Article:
The Westeros Watch Part Nine

Jimmy Impossible is loving Game of Thrones.  Tom enjoys going through the show with him.  And now, we come to episodes seven and eight of season two, “A Man Without Honor,” and “The Prince of Winterfell”.

tomk:  So, we’re headed for a big ninth episode, but first, let’s consider how much things move here for this pair of episodes. We have Theon sinking deeper, Cat and Robb making bad choices in the name of love, Dany knows who took her dragons, and Jon Snow knows nothing.

jimmy:  He knows he probably should have beheaded his fiancé.

tomk:  Ah, but see, “You know nothing, Jon Snow,” is something she says to him. A lot.

jimmy:  Ah, well played. And she was right of course.

tomk:  Not many characters on this show have a catch phrase, as much as we might want to hear Tyrion cry out to the god of…let’s say boobs and booze.

jimmy:  He was pretty distraught over the thought of losing Shae.

tomk:  He got a bad scare. It’s only lucky for him Cersei and her people are so incompetent they grabbed the wrong whore.

jimmy:  But it just goes to reinforce once again that no one in this story should even attempt to keep anything secret.

tomk:  Yeah…unless you’re Arya and you’re serving drinks to your family’s archenemy.

jimmy:  I’m sure that’s only a matter of time as well, but was the first person I thought of when I said that. That chapter seems to be drawing to a close anyway with Tywin leaving and her following suit.

tomk:  Small observation: Arya’s List does change over time, but Tywin’s name never gets on it.

jimmy:  She thought long and hard about driving a knife in the back of his neck though.

tomk:  True, but Tywin was probably nicer to Arya than he was to anyone else for the entire run of the series.

jimmy:  As long as she watches herself.

tomk:  He was suspicious. She only quit when she heard she’d need to serve the Mountain drinks.

jimmy:  Well, true, but I think more to attempt to leave and warn Robb.

tomk:  Or at least get back to Winterfell. We were told in season one that there must always be a Stark in Winterfell.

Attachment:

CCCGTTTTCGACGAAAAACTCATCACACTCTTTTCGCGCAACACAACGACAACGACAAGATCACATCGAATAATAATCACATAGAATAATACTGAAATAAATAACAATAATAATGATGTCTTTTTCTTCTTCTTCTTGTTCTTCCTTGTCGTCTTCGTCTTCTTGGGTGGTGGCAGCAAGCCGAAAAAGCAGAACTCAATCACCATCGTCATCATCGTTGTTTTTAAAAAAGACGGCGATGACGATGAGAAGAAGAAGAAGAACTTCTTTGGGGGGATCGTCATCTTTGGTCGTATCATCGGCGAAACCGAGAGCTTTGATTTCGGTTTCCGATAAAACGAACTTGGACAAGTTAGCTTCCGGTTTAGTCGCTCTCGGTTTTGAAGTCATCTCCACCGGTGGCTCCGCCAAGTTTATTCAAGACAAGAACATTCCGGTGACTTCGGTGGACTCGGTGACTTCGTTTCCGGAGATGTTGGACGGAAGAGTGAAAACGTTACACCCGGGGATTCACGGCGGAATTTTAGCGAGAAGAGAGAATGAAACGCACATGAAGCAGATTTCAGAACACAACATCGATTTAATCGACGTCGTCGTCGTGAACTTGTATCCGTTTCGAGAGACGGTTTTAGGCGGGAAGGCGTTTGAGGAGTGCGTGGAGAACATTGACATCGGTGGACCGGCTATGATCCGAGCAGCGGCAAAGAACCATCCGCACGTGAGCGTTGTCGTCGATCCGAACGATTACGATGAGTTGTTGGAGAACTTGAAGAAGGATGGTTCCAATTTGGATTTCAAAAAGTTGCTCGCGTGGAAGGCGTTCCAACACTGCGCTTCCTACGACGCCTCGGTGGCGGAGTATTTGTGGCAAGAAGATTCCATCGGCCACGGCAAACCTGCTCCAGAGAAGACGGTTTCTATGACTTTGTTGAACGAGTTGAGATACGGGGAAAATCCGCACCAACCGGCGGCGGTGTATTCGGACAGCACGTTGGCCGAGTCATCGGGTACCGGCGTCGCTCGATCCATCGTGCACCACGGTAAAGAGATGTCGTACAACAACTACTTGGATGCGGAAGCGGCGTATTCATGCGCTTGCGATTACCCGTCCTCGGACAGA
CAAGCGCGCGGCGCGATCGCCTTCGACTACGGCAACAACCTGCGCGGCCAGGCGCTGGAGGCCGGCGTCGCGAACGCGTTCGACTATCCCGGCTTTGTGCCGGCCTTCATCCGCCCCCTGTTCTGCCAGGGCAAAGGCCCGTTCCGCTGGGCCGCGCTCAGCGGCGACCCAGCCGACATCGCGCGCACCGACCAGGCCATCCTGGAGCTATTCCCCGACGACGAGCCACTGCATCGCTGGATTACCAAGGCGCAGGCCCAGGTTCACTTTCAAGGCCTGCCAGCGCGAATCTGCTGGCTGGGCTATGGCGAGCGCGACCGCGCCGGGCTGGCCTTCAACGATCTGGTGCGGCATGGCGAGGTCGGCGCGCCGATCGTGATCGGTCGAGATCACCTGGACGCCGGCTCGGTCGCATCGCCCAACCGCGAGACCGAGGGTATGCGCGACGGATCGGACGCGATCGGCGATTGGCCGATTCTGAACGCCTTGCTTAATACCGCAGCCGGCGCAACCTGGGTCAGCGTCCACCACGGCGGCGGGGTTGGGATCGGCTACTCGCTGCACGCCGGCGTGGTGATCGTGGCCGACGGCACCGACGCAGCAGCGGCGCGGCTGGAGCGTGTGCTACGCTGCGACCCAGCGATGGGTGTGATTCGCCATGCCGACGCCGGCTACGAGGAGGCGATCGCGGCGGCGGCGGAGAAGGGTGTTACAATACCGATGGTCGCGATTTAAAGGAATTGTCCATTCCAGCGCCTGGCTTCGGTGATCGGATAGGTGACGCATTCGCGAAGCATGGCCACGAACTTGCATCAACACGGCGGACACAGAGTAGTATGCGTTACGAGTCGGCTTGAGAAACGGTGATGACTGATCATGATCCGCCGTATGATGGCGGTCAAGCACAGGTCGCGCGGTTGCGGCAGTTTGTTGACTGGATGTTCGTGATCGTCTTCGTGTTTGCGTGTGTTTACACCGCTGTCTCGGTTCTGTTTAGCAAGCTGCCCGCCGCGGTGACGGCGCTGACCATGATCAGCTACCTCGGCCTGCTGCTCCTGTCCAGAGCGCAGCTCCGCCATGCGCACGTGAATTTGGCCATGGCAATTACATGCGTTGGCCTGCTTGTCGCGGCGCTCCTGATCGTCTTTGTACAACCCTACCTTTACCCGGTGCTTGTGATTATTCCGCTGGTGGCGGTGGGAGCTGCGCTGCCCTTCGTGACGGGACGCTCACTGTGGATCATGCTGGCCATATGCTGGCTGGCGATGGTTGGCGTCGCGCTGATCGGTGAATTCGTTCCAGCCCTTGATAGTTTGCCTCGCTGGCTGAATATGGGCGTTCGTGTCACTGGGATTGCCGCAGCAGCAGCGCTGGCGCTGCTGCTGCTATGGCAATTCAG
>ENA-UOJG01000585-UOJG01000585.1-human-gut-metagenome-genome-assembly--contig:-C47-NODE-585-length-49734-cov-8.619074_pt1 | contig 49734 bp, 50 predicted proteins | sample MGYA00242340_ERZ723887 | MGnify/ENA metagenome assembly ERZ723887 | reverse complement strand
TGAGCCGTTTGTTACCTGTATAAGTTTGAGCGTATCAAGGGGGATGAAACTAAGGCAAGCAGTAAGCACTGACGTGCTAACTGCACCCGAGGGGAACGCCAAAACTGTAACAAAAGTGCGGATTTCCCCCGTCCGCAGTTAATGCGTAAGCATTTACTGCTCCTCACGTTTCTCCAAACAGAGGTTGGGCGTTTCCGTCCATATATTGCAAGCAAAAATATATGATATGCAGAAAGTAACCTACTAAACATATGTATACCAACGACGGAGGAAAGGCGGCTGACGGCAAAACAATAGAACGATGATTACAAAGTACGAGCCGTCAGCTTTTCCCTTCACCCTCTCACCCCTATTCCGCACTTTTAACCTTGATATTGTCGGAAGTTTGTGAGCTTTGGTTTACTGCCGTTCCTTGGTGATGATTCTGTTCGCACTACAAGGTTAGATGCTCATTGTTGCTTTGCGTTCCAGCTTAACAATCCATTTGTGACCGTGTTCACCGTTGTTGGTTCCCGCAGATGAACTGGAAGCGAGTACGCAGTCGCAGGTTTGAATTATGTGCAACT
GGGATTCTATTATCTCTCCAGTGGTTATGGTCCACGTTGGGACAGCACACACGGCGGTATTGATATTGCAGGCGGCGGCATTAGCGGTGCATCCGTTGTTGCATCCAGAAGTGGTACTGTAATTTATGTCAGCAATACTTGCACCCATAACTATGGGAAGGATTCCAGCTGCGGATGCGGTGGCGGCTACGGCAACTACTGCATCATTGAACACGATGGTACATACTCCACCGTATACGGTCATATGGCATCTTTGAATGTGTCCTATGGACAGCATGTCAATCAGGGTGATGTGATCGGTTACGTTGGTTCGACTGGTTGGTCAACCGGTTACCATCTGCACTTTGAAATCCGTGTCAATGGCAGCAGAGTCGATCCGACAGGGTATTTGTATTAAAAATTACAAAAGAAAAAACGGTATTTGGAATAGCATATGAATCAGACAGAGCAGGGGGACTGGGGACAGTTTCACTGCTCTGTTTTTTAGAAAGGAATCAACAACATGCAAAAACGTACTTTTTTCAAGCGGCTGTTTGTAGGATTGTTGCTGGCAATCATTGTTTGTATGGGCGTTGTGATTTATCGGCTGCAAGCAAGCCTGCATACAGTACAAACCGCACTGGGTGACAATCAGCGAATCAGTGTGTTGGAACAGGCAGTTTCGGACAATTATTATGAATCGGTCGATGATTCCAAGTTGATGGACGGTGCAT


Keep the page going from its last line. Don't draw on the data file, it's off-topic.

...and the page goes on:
jimmy:  And there is! Thanks to the greatest fake-out that everyone saw coming the second it happened!

tomk:  Or who saw the actor’s name and in the opening credits.

jimmy:  Even before that. At the end of episode 7. (And Sean Bean’s name appeared in all season one episodes and we know how that worked out for him.)

tomk:  Well, there’s no fooling you, Jimmy. Even with a show with a notoriously unexpected murder rate, you know they didn’t kill off Bran and Rickon, the Forgotten Stark.

jimmy:  This show is much like The Walking Dead in that way, so I’m used to main characters (sometimes surprisingly) biting it. But it’s almost never not in full view of the audience or without build up. So the deaths of he boys just seemed too “easy” in this case and not worthy of their stature in the show. That and Theon is an incompetent and whiny little troll.

tomk:  True, but I did watch the producer chat on episode seven, and they brought up Theon as a character who mostly wants somewhere to fit in, and not a completely irredeemable person like, say, Joffrey. Note the look on his face when the charred corpses are brought out and Maester Luwan gives that anguished cry. Look how he wanted to reimburse the farmers before the big guy who’s been egging him on the whole time told him the farmers were dead. He’s not happy with himself, even if he is a whiny little troll.